It’s hard to find anyone outside the firm who doesn’t see this as revisionist history. Combine that with further proof of Goldman’s worldview—namely, the huge amount of money its people will earn this year ($16.7 billion has already been set aside for compensation, which could translate into an average of $700,000 per Goldman employee)—and you get rage. Widespread rage. “Complete crap,” says a senior financier, about Goldman not needing the government’s help. “It is a bunch of bullshit,” says a former Goldman Sachs managing director. Even Neel Kashkari, a former Goldman banker, who became an assistant secretary of the Treasury last summer, told The New York Times that “every single Wall Street firm, despite their protest today, every single one benefited from our actions. And when they get up there and say, ‘Well, we didn’t need it,’ that’s bull.”

Factor in Goldman’s political connections—two of the firm’s past four leaders have served as Treasury secretaries, while another source tells me about a G-7 meeting where he counted 24 to 28 out of 32 finance officials in attendance as ex-Goldman men—and you get conspiracy theories on steroids. “this firm is pure evil” is a typical comment whenever a story about Goldman is posted on the Internet, which is almost every day now.

Goldman gets that it has a problem; people there are deeply bothered by the outcry. “There is an embattled feeling around the place,” says someone who knows the firm well. This is magnified, perhaps, because there has always been a whiff of sanctimony about the firm. It not only wants to make money; it wants to be seen as a force for good. Blankfein’s now infamous comment to a reporter at the London Sunday Times that he was doing “God’s work” was meant as a joke, but there was a ring of unintentional truth to it.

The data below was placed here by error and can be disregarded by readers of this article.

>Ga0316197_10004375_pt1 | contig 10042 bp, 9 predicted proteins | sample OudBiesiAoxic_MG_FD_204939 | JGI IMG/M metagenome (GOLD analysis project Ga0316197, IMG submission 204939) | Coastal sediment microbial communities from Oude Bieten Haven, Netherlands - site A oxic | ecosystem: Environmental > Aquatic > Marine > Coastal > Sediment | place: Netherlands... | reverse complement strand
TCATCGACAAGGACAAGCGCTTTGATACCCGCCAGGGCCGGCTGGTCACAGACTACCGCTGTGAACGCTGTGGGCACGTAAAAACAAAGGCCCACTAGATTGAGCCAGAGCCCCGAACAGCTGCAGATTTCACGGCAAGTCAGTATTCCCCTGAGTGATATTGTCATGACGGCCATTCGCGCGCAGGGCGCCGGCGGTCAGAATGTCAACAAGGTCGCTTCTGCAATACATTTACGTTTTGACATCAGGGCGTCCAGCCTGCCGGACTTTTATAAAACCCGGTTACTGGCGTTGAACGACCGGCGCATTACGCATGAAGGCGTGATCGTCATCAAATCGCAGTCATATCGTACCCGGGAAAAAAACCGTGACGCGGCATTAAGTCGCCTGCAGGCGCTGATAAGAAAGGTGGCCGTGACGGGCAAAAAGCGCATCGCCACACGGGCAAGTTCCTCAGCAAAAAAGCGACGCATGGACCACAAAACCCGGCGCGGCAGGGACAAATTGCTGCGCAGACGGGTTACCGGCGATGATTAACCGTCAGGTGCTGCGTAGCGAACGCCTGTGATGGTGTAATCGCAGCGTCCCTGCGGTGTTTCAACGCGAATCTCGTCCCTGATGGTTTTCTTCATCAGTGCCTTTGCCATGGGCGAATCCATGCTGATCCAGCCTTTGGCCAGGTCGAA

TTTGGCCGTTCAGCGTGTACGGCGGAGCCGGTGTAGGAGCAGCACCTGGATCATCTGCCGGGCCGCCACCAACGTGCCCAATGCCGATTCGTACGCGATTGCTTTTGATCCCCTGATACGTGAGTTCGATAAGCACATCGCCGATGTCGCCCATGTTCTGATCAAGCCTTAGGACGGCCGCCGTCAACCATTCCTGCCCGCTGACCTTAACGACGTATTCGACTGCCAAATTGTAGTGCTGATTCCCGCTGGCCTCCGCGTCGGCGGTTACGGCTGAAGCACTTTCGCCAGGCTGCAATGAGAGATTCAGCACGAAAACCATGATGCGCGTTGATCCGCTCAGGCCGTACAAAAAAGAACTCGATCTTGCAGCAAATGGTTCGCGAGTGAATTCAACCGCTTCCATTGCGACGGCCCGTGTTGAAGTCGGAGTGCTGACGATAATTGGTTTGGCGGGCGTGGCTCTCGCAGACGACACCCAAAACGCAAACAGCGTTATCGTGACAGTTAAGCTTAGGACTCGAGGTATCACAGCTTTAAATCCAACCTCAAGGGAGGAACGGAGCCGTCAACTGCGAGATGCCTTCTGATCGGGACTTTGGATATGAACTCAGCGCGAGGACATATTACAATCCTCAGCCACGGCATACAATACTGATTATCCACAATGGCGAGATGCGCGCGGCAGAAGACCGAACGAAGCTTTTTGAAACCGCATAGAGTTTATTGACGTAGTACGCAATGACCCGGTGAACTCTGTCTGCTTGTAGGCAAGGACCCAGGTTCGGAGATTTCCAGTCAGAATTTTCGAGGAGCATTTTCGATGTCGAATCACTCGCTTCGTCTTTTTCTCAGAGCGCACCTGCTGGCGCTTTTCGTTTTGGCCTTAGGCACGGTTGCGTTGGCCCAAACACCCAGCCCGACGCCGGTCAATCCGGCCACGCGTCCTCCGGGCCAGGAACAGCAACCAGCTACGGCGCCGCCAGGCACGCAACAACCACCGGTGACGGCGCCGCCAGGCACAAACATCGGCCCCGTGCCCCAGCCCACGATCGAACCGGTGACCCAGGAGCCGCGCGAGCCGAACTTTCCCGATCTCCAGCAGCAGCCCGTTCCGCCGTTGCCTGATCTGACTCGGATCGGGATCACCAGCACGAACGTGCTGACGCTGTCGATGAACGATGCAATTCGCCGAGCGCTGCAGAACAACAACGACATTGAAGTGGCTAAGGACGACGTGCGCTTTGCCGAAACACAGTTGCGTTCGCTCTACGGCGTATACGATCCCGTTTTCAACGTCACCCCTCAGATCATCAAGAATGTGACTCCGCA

Goldman executives believe they have a public-relations problem, not a substantive one. When the firm had tarp money, there was a ban on using the corporate box at Yankee Stadium, and last fall Blankfein went on a charm offensive that showcased his humble roots to the press.

What Goldman doesn’t get is that all the murk about the ways it has benefited from public money taps into a deep fear that has long existed among those who think they know Goldman all too well. It’s a fear that, as one person puts it, Goldman’s “skill set” is “walking between the raindrops over and over again and getting away with it.” It is a fear that Goldman has the game rigged, even if no one can ever prove how, not just because of its political connections but also because of its immense size and power. And it is a belief that despite all the happy talk about clients and culture (and, boy, is there a lot of that) the Goldman of today cares about one thing and one thing only: making money for itself. Says one high-level Wall Street executive, “Why do you have a business? Because you have a customer. You have to make an appropriate profit. But is it possible that Goldman has changed from a firm that had customers to a company that is just smart as shit and makes a shitload of money?”

[Continue reading @ Vanity Fair. 6 pages in total >>]